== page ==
B: Exactly. I also appreciated the contributions by Oracio Echengoyen, from Argentina; and many others. So, the sense… the general feeling was both, excitement and idealization… At that time, for instance, British Psychoanalysis and French Psychoanalysis were the two poles that influenced Italy; almost no influence from North America; also no Lacanian influence. Italians were interested in French Psychoanalysis but their rejected Lacan; totally. So, when I started my analysis, I found here a very flourishing environment; and I want to add that, particularly in Bologna, there was a Ferenczian influence: The founder of the Bologna Institute had Hungarian roots and he, together with another colleague, translated the books of Sador Ferenczi; they were published here in Bologna, for the first time.

L: So, as we can juxtapose the idealization of the 70’s to the integrational culture of our era, how would you comment on the relation of the two "modes"?

B: I would say that today the integration process is going on. For instance, I initially became a psychiatrist. The field of research in Psychiatry, and more generally in Medicine, was very important for this first education. When I passed to Psychoanalysis there was a split between these fields. Psychoanalysis was at the time totally separated from research. And I would say that, in the 70’s and in the 80’s, there was an antagonism between the two. Then, we, in Italy, started to integrate the two. So, today, I don’t feel a sharp opposition between, for instance, empirical research and conceptual research. I consider them different, but I feel the need for both of them. I considered both of them important; but they are not a same thing! For me; but I would also say for us, in Italy; all colleagues agree on that. We appreciate both; the empirical research and the conceptual one…

L: This is interesting. So, in Italy, you don’t feel this conflict to such a sharp degree. But this conflict in other places becomes sometimes very apparent: At least some representatives of the French School seem to be very much against empirical research, and some representatives of the Anglo-Saxon School seem to be a very critical concerning metapsychology. So these two poles seem to be in a conflicting relationship…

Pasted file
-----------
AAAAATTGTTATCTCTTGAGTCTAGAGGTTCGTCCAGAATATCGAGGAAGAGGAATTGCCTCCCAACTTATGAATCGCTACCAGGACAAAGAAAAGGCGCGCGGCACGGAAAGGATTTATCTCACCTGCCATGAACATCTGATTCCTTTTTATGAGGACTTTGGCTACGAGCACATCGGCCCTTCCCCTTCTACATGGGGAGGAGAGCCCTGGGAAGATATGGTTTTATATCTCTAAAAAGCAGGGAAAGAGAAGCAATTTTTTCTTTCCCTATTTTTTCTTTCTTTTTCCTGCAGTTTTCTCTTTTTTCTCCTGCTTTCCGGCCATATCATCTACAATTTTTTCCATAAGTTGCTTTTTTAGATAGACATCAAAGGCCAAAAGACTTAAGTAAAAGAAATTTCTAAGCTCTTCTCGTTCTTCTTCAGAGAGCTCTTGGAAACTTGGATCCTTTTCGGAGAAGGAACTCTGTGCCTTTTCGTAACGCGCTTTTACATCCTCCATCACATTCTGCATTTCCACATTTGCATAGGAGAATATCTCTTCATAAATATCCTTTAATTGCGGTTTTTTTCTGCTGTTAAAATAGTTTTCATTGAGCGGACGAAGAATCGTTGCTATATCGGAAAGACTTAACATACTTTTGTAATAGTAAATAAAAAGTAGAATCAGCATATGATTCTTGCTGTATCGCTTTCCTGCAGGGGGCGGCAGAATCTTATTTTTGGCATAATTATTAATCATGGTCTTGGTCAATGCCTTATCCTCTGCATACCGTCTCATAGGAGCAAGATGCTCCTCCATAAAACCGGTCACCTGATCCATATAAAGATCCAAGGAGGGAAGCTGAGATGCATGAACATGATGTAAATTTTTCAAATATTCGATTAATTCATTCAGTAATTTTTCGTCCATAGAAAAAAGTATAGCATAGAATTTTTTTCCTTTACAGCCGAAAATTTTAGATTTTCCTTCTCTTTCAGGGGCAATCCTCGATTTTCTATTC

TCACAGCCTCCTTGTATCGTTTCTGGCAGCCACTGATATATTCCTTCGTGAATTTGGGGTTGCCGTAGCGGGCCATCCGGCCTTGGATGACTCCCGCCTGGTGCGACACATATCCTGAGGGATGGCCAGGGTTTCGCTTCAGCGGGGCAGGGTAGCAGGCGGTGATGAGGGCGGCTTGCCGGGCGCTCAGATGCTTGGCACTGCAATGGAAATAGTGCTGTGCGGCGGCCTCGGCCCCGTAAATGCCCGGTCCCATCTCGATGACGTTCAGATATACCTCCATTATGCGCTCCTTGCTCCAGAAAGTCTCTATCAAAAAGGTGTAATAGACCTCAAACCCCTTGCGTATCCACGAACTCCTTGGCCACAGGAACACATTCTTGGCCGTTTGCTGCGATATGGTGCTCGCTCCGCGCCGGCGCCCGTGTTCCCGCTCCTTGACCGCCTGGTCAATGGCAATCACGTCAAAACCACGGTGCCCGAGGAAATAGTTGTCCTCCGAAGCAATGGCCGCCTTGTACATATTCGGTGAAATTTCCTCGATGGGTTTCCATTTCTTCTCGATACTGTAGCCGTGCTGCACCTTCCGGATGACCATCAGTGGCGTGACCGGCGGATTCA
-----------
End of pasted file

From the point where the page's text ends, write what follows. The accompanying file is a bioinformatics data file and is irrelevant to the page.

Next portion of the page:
B: I know. I think that there are institutional reasons for these conflicts; because of money, time and representation allocation problems; I mean this: During these conferences, the big continental Conferences – of EPF and IPA – one represents Psychoanalysis in different ways. And these representations, for instance, through empirical research or conceptual research or clinical presentations, can occupy smaller or bigger spaces in the collective mind that is the scientific program of the Congress… At the same time, these different kinds of activities are funded, supported by money, by the Institutions: EPF, IPA and the local, national Societies. Both aspects, the founding through money and the representation in the scientific program, create an arena for struggles and competitions. And we, as a community, haven’t found, until now, a balanced and appropriate way for distributing the resources and the spaces to all these activities in our Congresses. But in fact the conflicts between the supporters of one or the other point of view are mainly based, in my view, on the fear that one of these trends will overwhelm the other. So they feel threatened by the prevailing of the other side. If our international community could be reassured about the fact, that all these kinds of activities, of scientific activities, can be confirmed, and each of them can have its own space and money – and narcissistic acknowledgement – probably the level of the struggle could be lower, could decrease. Because now each side is struggling for survival; the fear is that if the others prevail, the rest will no longer be approved… confirmed… financed… and so on…